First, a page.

• Increased awareness of dressing cost (Imbirski, 2013; Markey and Barrett, 2017; Dowley and Tomes, 2018)
  • Increased formulary compliance ranging from >85% to 99% (Knight, 2010; Grothier, 2011; Griffin, 2015; Markey and Barrett, 2017; Dowley and Tomes, 2018)
  • Reduced time spent on prescribing and chasing prescriptions (Griffin, 2015; Markey and Barrett, 2017; Milne, 2018; Dowley and Tomes, 2018)
  • Access to real-time data, enabling the identification of areas of unwarranted variation, allowing improved efficiency and areas where a high standard of care is delivered (Grothier, 2013; Griffin, 2015; Markey and Barrett, 2017; Dowley and Tomes, 2018)
  • Improved patient experience by ensuring that they have the right product at the right time (Griffin, 2015; Markey and Barrett, 2017; Dowley and Tomes, 2018)
  • Promotion of joint working resulting in continuity of care (Grothier, 2013; Griffin, 2015; Markey and Barrett, 2017; Milne, 2018; Dowley and Tomes, 2018).
This paper will now focus on the experience of the Royal Wolverhampton NHS Trust tissue viability service in implementing ONPOS, and will highlight the impact that being able to access real-time data had on reducing unwarranted variation. The data allowed identification of good resource use and areas where product use and spend required further analysis. Detailed analysis in these areas allowed the delivery of bespoke education and training to ensure products were used correctly and according to guidelines. Throughout the process, the trust received ongoing training, education and support from Coloplast in the use of ONPOS and data analysis to optimise dressing use and spend.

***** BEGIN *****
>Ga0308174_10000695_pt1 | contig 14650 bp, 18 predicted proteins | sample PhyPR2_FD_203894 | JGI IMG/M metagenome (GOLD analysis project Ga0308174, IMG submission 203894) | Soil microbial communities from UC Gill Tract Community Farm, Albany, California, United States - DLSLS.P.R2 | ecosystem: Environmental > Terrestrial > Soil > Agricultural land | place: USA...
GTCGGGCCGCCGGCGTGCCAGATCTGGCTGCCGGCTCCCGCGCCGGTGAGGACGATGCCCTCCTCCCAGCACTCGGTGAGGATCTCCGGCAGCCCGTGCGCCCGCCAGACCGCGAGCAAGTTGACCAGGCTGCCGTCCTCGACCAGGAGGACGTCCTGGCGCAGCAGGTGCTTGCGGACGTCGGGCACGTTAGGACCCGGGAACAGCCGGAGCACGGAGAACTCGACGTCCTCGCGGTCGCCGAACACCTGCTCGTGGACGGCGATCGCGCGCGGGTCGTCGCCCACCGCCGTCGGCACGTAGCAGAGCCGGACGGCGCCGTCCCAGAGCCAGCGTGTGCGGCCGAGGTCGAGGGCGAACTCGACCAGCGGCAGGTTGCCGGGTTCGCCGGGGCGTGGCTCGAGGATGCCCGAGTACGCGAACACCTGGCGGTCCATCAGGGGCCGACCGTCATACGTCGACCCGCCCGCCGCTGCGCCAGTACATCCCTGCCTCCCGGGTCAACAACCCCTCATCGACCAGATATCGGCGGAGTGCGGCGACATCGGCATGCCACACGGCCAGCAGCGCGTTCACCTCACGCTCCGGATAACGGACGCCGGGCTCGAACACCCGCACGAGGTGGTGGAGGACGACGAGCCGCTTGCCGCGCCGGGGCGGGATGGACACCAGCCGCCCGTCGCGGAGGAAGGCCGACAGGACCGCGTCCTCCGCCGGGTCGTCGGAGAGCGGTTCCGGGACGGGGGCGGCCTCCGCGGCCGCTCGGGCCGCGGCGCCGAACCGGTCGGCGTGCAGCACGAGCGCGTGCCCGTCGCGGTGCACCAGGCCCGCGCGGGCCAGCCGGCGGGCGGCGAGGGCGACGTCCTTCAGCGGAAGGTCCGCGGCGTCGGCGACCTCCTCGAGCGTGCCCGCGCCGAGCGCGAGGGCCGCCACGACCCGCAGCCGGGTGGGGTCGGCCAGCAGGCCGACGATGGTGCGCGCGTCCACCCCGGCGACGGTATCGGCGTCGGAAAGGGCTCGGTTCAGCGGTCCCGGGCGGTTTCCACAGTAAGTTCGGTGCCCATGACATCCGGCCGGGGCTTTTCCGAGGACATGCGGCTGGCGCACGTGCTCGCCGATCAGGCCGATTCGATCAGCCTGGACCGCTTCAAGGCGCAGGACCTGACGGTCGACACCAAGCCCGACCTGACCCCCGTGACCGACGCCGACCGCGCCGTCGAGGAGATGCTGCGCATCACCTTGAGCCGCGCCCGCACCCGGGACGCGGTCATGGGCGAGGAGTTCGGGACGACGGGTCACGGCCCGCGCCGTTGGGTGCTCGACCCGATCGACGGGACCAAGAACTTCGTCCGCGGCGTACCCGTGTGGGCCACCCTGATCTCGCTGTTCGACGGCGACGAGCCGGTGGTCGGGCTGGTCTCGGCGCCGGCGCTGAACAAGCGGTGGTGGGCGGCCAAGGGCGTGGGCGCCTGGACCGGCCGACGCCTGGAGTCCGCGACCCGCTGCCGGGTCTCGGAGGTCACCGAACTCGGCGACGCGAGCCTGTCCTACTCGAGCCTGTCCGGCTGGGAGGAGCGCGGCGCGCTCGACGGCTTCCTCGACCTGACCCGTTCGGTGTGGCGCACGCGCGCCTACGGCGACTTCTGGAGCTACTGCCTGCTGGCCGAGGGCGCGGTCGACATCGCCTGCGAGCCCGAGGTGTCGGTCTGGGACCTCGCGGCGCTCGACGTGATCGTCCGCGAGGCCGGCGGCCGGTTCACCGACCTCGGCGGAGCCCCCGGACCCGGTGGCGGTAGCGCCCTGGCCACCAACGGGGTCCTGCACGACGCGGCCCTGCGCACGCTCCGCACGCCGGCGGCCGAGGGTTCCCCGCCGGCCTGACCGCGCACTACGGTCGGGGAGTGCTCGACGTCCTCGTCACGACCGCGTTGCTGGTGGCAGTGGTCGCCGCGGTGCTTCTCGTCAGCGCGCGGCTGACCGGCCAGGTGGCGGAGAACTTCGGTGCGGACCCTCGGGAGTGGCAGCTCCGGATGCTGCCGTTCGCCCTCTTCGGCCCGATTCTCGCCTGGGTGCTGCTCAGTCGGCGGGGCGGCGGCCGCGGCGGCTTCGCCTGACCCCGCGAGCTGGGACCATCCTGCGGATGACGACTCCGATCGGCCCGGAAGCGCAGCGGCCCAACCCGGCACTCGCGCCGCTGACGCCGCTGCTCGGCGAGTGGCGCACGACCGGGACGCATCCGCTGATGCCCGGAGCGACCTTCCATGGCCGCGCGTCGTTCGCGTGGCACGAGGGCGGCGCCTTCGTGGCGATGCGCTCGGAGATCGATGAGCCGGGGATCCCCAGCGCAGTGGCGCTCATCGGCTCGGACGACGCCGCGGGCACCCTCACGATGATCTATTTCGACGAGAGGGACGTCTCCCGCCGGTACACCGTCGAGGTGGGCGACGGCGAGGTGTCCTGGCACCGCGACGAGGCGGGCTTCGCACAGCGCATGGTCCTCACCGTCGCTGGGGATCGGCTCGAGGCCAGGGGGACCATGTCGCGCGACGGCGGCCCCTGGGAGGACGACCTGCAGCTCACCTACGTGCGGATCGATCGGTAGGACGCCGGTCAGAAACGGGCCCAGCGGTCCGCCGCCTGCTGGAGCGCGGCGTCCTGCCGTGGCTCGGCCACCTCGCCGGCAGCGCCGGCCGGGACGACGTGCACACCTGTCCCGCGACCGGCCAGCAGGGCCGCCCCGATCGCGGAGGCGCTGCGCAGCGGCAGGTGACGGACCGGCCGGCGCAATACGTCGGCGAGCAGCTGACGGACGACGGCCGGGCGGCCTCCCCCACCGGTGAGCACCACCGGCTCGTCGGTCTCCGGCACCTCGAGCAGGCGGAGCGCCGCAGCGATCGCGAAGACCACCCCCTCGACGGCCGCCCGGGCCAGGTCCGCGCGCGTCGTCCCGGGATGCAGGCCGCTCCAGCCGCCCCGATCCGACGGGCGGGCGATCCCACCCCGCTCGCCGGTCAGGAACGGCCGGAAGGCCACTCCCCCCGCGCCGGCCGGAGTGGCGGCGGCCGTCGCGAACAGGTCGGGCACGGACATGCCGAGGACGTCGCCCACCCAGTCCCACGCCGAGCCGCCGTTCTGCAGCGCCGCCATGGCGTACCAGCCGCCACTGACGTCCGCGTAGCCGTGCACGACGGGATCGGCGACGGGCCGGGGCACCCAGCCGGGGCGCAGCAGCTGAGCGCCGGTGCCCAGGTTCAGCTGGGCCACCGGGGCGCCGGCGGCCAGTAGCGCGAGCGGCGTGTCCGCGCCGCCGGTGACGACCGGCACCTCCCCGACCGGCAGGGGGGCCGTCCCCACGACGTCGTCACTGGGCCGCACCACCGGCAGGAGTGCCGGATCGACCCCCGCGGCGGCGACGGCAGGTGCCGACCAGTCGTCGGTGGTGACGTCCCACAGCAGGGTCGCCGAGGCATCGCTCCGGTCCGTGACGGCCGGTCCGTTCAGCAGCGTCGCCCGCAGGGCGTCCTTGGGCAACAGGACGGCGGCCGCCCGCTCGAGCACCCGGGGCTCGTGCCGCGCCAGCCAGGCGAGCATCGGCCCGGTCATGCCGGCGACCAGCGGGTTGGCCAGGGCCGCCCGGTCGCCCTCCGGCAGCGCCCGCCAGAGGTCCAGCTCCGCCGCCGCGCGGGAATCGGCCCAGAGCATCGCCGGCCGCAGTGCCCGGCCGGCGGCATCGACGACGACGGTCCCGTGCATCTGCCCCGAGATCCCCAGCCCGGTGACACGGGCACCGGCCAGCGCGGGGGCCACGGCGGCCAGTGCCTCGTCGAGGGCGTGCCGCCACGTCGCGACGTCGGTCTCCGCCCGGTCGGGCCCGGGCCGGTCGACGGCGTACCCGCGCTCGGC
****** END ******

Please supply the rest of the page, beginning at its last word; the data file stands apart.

Royal Wolverhampton NHS Trust

The Royal Wolverhampton NHS Trust is an integrated trust and one of the largest providers of acute and community care in the West Midlands. The tissue viability service gives specialist advice, support, education and training to adult community services, which consists of three district nursing bases, one clinic and one foot-health service, and provides wound care for a population of approximately 252,000 adults. As it is an integrated trust, wound care provision to nursing homes and general practices in the trust is under the control of the CCG.
The tissue viability service, headed by the tissue viability lead nurse, is responsible for the delivery of clinically and cost-effective care, ensuring it is evidence-based and high quality, and that patients have a positive experience.
Community health services have reported a steady increase in demand for wound management services nationally, which has led to an associated increase in product spend (National Prescription Centre, 2012; Guest et al, 2015; 2017). This was also experienced at Wolverhampton where the service had seen a rise in wound dressing expenditure year on year for a prolonged period.
The team had produced a number of wound care pathways, but procurement could not supply a user friendly method of analysing the impact of the pathways, using NHS supply chain data.